And they both produced astonishingly skilled, un-self-indulgent pieces of writing out of those experiences. (This was particularly easy to miss in the backlash to McClelland’s piece, which ranged from legitimate concerns—her representation of Haiti, her treatment of sources—to publishing her ex-boyfriend’s full name and place of employment, calling her a “geisha,” and claiming that she was somehow faking her PTSD to get attention and/or a book deal.) The experiences of trauma, abuse and post-traumatic stress are often literally impossible to describe. The very nature of what they call an “acute stress response”—“a feeling of detachment, disorientation, inability to concentrate or respond sensibly;” “the mind ‘going blank’;” “the person appears to be out of contact with others but is not unconscious;” these are symptoms, which sound fairly mild until you realize (as I once did, in my own experience of traumatic shock) that the strange hollow object by the metal basin is a cup, and is intended to hold water, which is why it is by the sink, and that you have been figuring this out for twenty minutes, ever since you set the cup down there—induces a fundamental disconnect from language. McClelland and Whitefield-Madrano plunge us into that experience with their nightmarish descriptions, but they also analyze it in lucid detail. It’s a remarkable achievement: Two clear, rational, coherent accounts of what it’s like to lose coherence, clarity, and reason.
For about a month this fall, every single professional journalist who cared about social justice or protest in any way whatsoever was busy writing or filing their Pieces On Occupy Wall Street. None of us wrote a better piece than Manissa McCleave Maharawal, who initially posted this on her personal, semi-private Facebook page.
Covering protests is tricky. You don’t want to undermine or demonize them by reporting the wrong scenes or speaking to the wrong people. You don’t want to gloss over their problems by ignoring the less flattering facts on the ground. You don’t always know, frankly, whether you are there to report or support, and depending on what happens to you—as in the case of the writers who went to Occupy Wall Street to protest, and wound up filing pieces about getting arrested; or, the other writers who went to report, and wound up being victimized by the police like any other protester—that role can change within the space of an hour.
And I will be even more frank with you: In the early weeks of Occupy Wall Street, I sometimes felt that I was seeing a lot of supporting, and not always enough reporting. It was communal, it was wonderful, it was revolutionary, absolutely no-one was smoking any pot whatsoever because that was a right-wing lie, everyone was so equal, etc. It was usually only on the smaller blogs that you could find stories like McCleave Maharawal’s: Men “dancing up on” women at drum circles without consent, radical activists responding to education about gender pronouns with outright bafflement, people of color being told to direct their concerns to someone’s email inbox rather than bringing them up at General Assembly, a man including a line about there being “one race, the human race, formerly divided by race, class,” etc., in the promotional materials, and responding to objections (namely that we were hardly “formerly” divided on those fronts) with “[it’s] scientifically true.” McCleave Maharawal was not “just” writing a personal essay; she was performing a public service, by giving people a genuinely nuanced view of the occupation. But this is not an anti-Occupy piece. It is not an attack piece. And it is not an example of undermining. Precisely because she was willing to cover the gritty and sometimes unflattering details of how solidarity was actually being worked out among “the 99%” at Occupy Wall Street, McCleave Maharawal actually wrote a far more convincing and meaningful argument for it than I had yet read. It’s a model for anyone who wants to advocate—for a cause, for a community, for a protest, for an idea—without slipping into boosterism; for anyone who wants to speak about the facts on the ground, without losing sight of what those facts really mean.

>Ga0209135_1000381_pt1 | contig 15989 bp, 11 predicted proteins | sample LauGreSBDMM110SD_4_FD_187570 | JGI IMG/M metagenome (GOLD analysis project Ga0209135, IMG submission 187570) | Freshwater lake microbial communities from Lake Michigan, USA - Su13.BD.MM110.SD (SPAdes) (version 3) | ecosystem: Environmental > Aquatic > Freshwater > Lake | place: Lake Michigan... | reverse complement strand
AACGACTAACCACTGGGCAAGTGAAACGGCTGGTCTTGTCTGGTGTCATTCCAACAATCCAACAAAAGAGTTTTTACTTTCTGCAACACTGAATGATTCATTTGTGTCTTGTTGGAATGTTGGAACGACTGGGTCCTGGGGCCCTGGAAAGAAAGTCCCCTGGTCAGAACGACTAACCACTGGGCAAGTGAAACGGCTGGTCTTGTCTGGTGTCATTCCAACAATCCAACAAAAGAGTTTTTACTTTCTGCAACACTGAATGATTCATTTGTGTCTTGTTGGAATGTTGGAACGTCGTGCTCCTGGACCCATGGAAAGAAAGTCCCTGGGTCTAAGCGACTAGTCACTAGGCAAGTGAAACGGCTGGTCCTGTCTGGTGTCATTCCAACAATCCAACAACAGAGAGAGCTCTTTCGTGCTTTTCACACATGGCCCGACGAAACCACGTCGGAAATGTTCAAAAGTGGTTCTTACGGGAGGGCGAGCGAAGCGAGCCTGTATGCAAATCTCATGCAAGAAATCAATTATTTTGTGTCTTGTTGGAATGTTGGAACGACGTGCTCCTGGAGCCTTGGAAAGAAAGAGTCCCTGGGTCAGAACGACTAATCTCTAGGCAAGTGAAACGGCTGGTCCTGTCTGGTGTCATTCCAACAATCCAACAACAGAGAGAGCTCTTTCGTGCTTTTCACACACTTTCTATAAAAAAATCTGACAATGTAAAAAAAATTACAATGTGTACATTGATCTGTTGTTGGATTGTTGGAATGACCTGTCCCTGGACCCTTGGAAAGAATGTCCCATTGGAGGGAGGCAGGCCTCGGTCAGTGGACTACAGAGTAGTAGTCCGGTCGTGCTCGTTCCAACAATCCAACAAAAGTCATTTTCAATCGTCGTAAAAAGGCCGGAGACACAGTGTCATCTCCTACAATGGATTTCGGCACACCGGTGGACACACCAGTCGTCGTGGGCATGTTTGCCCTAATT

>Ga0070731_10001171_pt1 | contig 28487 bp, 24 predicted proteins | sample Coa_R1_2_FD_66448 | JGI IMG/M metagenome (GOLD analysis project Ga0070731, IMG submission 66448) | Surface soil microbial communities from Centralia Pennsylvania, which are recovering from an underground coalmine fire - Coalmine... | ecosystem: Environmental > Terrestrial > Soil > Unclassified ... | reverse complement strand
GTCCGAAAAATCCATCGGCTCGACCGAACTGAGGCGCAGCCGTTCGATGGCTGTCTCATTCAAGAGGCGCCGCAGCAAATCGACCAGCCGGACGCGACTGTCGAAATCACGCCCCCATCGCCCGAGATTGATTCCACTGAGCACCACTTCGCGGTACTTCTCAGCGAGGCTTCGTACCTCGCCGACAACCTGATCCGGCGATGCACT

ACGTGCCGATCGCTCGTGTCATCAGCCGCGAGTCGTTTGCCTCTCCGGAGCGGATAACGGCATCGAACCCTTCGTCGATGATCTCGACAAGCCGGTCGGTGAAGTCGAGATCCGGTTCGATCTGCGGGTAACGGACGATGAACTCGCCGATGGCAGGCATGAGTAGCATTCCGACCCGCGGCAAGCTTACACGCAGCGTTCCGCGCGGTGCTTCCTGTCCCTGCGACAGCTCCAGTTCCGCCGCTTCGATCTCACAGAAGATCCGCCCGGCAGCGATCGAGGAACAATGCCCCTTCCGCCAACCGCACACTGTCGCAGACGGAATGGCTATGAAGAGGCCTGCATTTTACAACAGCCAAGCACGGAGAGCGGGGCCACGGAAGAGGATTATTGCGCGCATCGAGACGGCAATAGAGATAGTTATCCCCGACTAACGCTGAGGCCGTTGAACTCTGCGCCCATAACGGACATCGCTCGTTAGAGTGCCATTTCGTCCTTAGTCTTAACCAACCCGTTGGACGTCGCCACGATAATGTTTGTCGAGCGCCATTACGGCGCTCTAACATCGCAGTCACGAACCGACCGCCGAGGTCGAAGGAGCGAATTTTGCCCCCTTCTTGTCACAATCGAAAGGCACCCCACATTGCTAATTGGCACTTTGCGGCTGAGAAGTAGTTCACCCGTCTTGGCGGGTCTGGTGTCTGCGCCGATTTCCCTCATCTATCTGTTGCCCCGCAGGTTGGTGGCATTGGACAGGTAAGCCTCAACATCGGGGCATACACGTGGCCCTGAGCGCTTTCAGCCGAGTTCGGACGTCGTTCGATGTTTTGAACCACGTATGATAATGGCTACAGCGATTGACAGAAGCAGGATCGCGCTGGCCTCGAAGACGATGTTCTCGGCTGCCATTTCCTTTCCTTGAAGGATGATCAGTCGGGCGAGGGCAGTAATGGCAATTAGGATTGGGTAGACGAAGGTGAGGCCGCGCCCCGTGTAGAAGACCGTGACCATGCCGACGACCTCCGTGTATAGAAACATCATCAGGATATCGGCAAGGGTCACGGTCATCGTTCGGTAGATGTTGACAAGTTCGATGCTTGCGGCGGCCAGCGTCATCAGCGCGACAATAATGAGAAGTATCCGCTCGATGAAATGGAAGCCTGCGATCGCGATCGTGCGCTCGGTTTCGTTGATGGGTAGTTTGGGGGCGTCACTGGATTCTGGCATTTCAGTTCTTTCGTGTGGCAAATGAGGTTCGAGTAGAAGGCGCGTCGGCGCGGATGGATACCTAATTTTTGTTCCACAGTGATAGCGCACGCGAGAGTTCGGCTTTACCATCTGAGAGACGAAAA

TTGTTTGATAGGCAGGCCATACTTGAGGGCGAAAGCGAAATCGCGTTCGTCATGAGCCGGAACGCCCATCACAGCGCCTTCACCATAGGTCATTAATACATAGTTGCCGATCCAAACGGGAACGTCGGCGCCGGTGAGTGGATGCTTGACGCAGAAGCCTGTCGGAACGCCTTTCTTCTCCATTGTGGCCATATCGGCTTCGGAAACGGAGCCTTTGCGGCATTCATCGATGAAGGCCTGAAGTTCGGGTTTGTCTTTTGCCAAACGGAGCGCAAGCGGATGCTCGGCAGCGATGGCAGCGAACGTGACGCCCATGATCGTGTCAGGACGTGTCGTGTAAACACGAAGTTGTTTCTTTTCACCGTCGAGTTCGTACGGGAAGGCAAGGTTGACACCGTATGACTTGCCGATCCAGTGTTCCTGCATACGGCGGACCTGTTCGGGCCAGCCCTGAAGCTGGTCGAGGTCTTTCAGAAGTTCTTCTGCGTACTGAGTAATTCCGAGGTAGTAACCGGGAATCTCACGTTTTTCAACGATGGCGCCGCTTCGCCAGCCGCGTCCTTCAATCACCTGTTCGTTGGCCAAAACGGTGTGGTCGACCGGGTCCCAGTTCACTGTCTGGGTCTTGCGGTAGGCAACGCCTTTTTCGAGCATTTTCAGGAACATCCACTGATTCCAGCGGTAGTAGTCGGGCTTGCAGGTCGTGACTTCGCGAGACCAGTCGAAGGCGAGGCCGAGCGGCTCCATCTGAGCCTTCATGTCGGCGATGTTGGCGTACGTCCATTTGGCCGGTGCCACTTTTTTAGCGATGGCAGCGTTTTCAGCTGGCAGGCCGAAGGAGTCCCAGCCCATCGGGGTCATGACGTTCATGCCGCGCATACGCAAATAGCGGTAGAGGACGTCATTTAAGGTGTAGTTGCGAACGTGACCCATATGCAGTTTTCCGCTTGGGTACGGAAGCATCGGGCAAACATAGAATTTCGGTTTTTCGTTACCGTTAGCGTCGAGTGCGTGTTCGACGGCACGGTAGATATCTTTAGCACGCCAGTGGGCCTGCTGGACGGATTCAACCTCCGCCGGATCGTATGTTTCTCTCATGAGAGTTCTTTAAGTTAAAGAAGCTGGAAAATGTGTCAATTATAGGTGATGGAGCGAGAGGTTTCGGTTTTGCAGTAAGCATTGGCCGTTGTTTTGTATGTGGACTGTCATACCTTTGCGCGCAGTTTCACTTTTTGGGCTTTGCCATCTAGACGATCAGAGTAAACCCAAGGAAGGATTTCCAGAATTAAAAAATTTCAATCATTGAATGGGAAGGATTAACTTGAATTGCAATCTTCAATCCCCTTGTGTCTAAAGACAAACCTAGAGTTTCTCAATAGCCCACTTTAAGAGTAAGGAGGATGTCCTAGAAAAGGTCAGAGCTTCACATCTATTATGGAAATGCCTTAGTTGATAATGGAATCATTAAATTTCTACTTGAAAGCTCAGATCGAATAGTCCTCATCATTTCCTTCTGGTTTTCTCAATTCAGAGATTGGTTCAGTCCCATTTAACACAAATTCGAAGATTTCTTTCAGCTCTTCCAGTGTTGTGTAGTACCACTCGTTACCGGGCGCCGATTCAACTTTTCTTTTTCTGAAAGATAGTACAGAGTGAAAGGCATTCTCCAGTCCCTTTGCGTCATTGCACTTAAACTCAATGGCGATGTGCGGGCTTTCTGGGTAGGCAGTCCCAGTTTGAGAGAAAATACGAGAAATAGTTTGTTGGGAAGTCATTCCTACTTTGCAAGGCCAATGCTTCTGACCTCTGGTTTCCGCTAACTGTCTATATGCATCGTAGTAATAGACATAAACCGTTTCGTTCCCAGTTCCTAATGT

2011 was, in many ways, the Year Of Unpleasant Conversations About Odd Future. The group just brings up a lot of sticky subjects: The relationship between art and artist, the relationship between creation and social responsibility for what one has created, the white fear of black masculinity, men’s disregard for violence against women. And, you know what? Those conversations were just as unpleasant for me as they were for you. I don’t exactly look forward to having any of them again.
But, if I ever teach that long-imagined seminar on Journalism, Pop Culture, and Gender, I think our final assignment is going to consist of a 10-page paper on the difference between two short passages in two reviews of the exact same show: Amos Barshad’s “Odd Future Live Show Surpasses the Hype,” for Rolling Stone, and Emma Carmichael’s “With the Ladies In The Back at an Odd Future Show,” for The Awl. In fact, let’s just do that now. Better one?
At one point, a fresh-faced blond girl roughly the same age as Tyler landed on the stage and accosted him for a kiss; he complied, wondered aloud if he might now have herpes and then tossed her off, too.
Or better two?
[Just] after two in the morning, a blonde girl surfed her way onstage and kissed Tyler, who announced, “I might legit have herpes.” The crowd laughed and started a “show your titties” chant, and she refused, looking bashful. “Then get the fuck off the stage!” Tyler yelled.
Class: Which of these passages was written by a man? How can you tell? Which writer made note of whether the girl in question was attractive (“fresh-faced”), and how do you think cultural norms around gender, presentation and gaze affected this choice? What is the difference between “accosted [Tyler]” and “kissed Tyler;” who is portrayed as an aggressor in each of these passages, how does it differ between passages, and what does that mean? Why did both writers choose to describe the girl as “blonde,” and which cultural narratives are supported by that choice? Would your answer be different if the writers substituted “white” for “blonde?” How? Do you think Amos Barshad joined in the “show us your titties” chant? If not, why didn’t he tell us that it happened? Are you really angry right now? At whom, and why, and what does that tell you? Please remember to demonstrate in your response that the personal is political. Papers due whenever you think you know what all of this means, and can say it. I might never turn mine in.
Share your own Top 5 Longreads of 2011, all through December. Just tag it #longreads on Twitter, Tumblr or Facebook.